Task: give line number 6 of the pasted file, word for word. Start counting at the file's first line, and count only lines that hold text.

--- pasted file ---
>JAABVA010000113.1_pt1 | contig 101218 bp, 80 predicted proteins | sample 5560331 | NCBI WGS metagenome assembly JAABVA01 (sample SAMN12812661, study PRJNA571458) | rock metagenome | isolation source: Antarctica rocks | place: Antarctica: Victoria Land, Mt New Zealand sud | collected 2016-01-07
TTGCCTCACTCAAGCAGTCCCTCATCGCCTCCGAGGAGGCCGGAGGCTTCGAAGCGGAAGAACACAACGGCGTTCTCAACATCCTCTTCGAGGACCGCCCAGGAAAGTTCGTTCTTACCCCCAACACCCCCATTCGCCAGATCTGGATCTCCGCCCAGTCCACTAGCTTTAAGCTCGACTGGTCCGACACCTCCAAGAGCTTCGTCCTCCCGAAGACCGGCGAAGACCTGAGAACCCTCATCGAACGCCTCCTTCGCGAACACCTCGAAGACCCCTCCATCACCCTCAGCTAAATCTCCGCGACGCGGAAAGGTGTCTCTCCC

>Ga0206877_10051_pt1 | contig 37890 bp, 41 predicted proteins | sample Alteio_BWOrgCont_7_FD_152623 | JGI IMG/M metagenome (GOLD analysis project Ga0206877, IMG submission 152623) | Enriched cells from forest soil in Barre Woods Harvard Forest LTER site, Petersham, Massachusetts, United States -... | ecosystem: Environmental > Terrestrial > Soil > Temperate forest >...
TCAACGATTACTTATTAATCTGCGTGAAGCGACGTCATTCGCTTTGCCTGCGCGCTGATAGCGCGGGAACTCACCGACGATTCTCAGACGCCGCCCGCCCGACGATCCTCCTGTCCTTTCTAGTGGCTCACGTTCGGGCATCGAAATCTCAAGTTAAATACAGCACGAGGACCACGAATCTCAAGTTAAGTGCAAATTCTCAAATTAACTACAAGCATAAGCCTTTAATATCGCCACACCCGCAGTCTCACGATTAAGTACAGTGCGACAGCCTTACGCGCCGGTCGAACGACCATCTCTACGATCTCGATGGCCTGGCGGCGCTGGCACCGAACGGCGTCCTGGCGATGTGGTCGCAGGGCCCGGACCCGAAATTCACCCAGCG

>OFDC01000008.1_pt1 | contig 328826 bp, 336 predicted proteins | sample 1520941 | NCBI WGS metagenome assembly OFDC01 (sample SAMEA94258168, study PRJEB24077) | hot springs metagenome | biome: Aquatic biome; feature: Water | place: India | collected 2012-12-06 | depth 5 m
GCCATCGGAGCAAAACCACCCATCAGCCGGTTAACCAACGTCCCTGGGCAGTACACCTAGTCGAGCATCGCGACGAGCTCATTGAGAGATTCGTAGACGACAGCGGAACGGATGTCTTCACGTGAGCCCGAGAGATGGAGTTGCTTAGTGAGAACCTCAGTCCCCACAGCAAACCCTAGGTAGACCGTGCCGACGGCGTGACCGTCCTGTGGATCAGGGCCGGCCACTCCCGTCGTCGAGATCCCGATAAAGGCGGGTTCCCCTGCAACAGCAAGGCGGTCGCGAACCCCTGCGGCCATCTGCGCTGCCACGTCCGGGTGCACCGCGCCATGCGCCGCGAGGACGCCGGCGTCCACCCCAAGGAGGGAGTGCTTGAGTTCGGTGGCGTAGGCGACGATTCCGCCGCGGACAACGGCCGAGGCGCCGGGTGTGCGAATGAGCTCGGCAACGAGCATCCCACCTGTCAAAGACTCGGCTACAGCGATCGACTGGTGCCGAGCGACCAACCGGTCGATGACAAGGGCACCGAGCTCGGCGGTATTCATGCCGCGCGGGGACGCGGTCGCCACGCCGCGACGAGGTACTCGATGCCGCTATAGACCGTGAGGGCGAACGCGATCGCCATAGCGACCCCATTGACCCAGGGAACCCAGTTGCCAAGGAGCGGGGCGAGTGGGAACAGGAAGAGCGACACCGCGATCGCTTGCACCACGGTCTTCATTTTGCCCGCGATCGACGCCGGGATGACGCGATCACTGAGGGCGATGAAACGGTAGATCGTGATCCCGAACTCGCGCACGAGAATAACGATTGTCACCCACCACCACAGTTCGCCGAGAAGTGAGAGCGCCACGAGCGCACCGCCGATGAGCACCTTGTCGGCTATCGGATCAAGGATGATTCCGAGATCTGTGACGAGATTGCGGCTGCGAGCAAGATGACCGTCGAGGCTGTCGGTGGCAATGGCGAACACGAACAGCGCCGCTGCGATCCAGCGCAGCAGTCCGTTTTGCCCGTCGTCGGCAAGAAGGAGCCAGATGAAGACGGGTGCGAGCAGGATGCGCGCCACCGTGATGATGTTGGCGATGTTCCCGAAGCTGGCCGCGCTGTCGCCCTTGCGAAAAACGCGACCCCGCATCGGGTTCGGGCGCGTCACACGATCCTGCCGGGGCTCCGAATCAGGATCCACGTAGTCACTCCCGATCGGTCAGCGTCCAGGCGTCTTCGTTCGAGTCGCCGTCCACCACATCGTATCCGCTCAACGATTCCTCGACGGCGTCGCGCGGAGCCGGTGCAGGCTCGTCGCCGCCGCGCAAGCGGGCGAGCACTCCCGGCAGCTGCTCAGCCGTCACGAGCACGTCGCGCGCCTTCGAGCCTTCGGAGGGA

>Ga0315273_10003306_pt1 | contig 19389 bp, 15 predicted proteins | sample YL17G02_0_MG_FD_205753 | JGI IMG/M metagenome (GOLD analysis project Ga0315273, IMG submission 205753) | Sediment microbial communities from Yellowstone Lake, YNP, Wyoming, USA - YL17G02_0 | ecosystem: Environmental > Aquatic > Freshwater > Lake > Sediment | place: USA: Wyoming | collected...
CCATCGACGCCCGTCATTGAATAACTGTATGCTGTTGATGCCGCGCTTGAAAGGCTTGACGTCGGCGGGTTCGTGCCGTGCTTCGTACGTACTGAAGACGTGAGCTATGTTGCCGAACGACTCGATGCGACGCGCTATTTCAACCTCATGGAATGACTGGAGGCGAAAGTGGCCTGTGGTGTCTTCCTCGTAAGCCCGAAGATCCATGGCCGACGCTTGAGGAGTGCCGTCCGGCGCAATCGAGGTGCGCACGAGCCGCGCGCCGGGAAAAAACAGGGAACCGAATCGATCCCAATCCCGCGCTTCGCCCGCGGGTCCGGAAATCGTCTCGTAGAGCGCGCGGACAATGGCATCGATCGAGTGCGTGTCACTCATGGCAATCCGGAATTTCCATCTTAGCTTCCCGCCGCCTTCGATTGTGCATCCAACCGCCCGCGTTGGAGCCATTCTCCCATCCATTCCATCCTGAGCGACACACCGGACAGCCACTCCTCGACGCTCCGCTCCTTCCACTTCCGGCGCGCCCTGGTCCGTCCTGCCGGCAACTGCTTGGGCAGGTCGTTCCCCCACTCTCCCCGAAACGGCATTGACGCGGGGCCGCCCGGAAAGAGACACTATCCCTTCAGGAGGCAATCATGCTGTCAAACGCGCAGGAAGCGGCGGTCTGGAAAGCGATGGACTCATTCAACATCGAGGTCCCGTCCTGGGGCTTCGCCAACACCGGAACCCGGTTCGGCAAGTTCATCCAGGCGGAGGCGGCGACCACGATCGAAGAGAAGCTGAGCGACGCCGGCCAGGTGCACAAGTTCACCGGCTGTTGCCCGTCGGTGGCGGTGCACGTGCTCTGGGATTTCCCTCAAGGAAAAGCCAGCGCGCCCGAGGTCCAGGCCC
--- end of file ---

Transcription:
GCCATCGGAGCAAAACCACCCATCAGCCGGTTAACCAACGTCCCTGGGCAGTACACCTAGTCGAGCATCGCGACGAGCTCATTGAGAGATTCGTAGACGACAGCGGAACGGATGTCTTCACGTGAGCCCGAGAGATGGAGTTGCTTAGTGAGAACCTCAGTCCCCACAGCAAACCCTAGGTAGACCGTGCCGACGGCGTGACCGTCCTGTGGATCAGGGCCGGCCACTCCCGTCGTCGAGATCCCGATAAAGGCGGGTTCCCCTGCAACAGCAAGGCGGTCGCGAACCCCTGCGGCCATCTGCGCTGCCACGTCCGGGTGCACCGCGCCATGCGCCGCGAGGACGCCGGCGTCCACCCCAAGGAGGGAGTGCTTGAGTTCGGTGGCGTAGGCGACGATTCCGCCGCGGACAACGGCCGAGGCGCCGGGTGTGCGAATGAGCTCGGCAACGAGCATCCCACCTGTCAAAGACTCGGCTACAGCGATCGACTGGTGCCGAGCGACCAACCGGTCGATGACAAGGGCACCGAGCTCGGCGGTATTCATGCCGCGCGGGGACGCGGTCGCCACGCCGCGACGAGGTACTCGATGCCGCTATAGACCGTGAGGGCGAACGCGATCGCCATAGCGACCCCATTGACCCAGGGAACCCAGTTGCCAAGGAGCGGGGCGAGTGGGAACAGGAAGAGCGACACCGCGATCGCTTGCACCACGGTCTTCATTTTGCCCGCGATCGACGCCGGGATGACGCGATCACTGAGGGCGATGAAACGGTAGATCGTGATCCCGAACTCGCGCACGAGAATAACGATTGTCACCCACCACCACAGTTCGCCGAGAAGTGAGAGCGCCACGAGCGCACCGCCGATGAGCACCTTGTCGGCTATCGGATCAAGGATGATTCCGAGATCTGTGACGAGATTGCGGCTGCGAGCAAGATGACCGTCGAGGCTGTCGGTGGCAATGGCGAACACGAACAGCGCCGCTGCGATCCAGCGCAGCAGTCCGTTTTGCCCGTCGTCGGCAAGAAGGAGCCAGATGAAGACGGGTGCGAGCAGGATGCGCGCCACCGTGATGATGTTGGCGATGTTCCCGAAGCTGGCCGCGCTGTCGCCCTTGCGAAAAACGCGACCCCGCATCGGGTTCGGGCGCGTCACACGATCCTGCCGGGGCTCCGAATCAGGATCCACGTAGTCACTCCCGATCGGTCAGCGTCCAGGCGTCTTCGTTCGAGTCGCCGTCCACCACATCGTATCCGCTCAACGATTCCTCGACGGCGTCGCGCGGAGCCGGTGCAGGCTCGTCGCCGCCGCGCAAGCGGGCGAGCACTCCCGGCAGCTGCTCAGCCGTCACGAGCACGTCGCGCGCCTTCGAGCCTTCGGAGGGA